Netprice, Ltd. (“netprice”) is an Internet-based retailer whose business model depends of the smooth functioning of numerous web servers grouped by function. The company used load balancers to control access to them, but the time had come to replace the aging OS they were running on, and the company had long wanted to deploy a web application firewall (WAF). In 2016, netprice chose an F5 solution as the much-needed WAF.
Netprice was founded in 1999 and runs a website, launched in 2000, that is marked by a unique group (collective) buying scheme with several characteristics that set it apart from most other ecommerce sites, including daily specials and a 30-day returns policy for customers who are dissatisfied with their purchases. Netprice now enjoys an aggregate 2.5-million strong customer base and is particularly popular among busy women in their 30s and 40s.
Netprice’s challenge was deploying a WAF with minimal service disruption, at a low cost, and with as little workload increase as possible.
“In building our web applications, we’ve always been mindful of secure coding, and we’ve never suffered any real damage from an attack targeting applications,” says Keisuke Takahashi, Manager of Technology Headquarters at netprice. “But enhancing security by blocking threats before they could even reach our applications was something we’d wanted to do for a long time,” he adds.
Takahashi and his team had been talking about deploying a WAF since 2009, but their deliberations never came to actual deployment. Back then it was still uncommon and seemed too expensive.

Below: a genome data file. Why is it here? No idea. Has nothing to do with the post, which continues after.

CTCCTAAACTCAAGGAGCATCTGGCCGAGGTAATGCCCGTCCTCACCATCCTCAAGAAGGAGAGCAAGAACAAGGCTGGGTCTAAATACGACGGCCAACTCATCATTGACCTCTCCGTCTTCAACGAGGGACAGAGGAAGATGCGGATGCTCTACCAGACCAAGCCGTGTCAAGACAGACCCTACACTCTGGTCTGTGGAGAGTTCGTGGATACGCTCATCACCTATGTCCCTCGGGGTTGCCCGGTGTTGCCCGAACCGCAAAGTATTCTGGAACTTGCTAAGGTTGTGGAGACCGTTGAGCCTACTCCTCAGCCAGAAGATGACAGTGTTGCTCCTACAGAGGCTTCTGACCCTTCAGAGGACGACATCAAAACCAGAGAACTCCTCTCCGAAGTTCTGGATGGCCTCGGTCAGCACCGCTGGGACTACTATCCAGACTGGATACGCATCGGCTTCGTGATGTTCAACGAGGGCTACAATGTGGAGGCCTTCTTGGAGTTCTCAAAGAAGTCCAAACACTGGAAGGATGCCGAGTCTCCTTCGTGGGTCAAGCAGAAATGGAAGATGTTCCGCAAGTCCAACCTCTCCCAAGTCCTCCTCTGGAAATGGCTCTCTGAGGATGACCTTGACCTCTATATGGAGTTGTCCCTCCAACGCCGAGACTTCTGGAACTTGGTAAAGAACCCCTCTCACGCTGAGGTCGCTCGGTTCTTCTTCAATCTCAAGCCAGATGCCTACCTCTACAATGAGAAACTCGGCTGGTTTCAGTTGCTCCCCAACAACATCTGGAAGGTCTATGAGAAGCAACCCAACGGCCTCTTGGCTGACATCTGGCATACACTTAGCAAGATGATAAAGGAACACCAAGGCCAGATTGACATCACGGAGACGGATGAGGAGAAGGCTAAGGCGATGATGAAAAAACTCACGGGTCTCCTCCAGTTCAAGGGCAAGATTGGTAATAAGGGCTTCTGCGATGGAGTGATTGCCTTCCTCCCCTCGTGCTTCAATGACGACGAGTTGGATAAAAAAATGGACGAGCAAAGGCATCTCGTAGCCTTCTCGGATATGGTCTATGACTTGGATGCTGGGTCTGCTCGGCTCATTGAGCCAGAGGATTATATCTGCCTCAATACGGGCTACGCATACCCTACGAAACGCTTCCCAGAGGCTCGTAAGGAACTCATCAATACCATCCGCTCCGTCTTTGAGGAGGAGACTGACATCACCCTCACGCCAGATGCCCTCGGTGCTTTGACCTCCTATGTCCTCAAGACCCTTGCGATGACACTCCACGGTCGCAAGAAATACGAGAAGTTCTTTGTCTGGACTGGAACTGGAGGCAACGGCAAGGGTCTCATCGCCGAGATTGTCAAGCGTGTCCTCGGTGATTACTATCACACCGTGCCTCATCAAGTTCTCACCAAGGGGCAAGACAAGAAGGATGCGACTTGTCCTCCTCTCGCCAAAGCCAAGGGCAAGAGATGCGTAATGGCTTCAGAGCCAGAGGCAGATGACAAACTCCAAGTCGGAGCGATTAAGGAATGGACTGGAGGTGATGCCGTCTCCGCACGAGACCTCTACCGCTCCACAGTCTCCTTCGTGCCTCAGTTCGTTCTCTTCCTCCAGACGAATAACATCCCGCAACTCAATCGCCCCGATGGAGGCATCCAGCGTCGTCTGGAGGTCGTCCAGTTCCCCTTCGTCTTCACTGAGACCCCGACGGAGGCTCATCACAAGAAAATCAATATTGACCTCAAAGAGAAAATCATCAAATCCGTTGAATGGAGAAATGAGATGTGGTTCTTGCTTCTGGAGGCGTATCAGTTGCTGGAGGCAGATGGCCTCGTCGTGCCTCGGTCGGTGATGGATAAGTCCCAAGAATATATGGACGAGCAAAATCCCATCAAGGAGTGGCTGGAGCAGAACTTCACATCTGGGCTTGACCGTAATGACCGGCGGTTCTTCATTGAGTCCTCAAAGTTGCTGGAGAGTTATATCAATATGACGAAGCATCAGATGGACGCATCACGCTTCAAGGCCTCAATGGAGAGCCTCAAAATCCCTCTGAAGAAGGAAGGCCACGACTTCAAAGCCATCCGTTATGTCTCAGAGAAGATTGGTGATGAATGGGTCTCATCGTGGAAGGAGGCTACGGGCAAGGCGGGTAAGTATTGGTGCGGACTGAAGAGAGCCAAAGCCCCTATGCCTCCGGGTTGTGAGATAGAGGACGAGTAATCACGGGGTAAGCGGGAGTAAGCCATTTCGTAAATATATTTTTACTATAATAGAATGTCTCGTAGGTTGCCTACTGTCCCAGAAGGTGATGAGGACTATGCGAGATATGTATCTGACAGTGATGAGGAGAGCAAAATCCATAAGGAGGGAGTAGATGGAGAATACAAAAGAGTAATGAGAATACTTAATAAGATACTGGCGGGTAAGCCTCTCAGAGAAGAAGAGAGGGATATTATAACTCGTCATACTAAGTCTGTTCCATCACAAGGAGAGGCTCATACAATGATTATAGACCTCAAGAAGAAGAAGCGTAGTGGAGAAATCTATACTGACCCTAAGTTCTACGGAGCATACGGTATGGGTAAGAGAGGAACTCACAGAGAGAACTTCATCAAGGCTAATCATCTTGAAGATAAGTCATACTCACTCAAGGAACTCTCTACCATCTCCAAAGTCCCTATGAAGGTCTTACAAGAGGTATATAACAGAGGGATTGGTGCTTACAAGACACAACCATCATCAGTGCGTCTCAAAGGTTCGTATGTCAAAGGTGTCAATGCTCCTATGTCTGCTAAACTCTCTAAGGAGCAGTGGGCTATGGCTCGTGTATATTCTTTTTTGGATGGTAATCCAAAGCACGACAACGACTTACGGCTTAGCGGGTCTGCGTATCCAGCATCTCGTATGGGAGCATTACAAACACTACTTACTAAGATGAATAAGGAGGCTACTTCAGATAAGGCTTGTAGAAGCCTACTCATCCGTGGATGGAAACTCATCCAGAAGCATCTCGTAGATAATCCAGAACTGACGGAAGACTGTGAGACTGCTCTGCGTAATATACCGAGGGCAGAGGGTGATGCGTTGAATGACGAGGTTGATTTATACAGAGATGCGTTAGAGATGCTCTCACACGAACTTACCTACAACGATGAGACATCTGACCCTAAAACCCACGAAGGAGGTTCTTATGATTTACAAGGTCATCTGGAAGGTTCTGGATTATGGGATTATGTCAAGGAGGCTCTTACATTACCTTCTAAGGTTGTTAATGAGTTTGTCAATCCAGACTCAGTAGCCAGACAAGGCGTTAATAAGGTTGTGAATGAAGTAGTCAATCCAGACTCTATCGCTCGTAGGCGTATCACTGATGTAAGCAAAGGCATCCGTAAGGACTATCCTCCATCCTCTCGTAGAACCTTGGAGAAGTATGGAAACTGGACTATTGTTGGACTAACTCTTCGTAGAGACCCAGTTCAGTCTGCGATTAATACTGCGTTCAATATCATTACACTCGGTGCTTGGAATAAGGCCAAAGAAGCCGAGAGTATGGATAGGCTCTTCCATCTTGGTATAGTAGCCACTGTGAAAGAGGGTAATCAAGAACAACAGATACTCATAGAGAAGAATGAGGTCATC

Netprice had originally deployed F5 BIG-IP Local Traffic Manager (LTM) for load balancing in 2006. Discussion came to a head with the impending need to replace the F5 TMOS operating system used with BIG-IP LTM. Since the operating system was getting old, the time had come to move on to the latest iteration.
In December 2015, netprice decided to deploy a WAF when migrating their BIG-IP LTM installation to the new TMOS. After consulting with Tokyo Electron Devices (TED), a partner for many years, they decided to adopt BIG-IP Application Security Manager (ASM)—F5’s comprehensive WAF—to do the job.
Two factors made BIG-IP ASM their choice. The first was that the product eliminates any need for additional hardware. It runs on the same platform as BIG-IP LTM, so they only needed to enable BIG-IP ASM to reap its benefits. This also helped keep the deployment cost down. “A huge attraction of BIG-IP ASM was that we could install it after migrating BIG-IP LTM and without changing the network configuration at all,” says Takahashi.
The second factor was that BIG-IP ASM can be managed from the same console as BIG-IP LTM. In deploying BIG-IP ASM, netprice looked forward to minimizing the workload for running the system while enjoying all the advantages of having a WAF in place.
TED took on the task of adjusting BIG-IP LTM’s settings and migrating F5 iRules scripting language by replacing the old version of TMOS. They were able to get the new system working exactly as the old one had without incident or disruption, and launched it in April 2016. Then in May, netprice’s IT personnel activated BIG-IP ASM and started running it in logging mode. With TED’s support, they tweaked the signatures database several times to fine tune it, and eventually switched BIG-IP ASM to blocking mode in June 2017.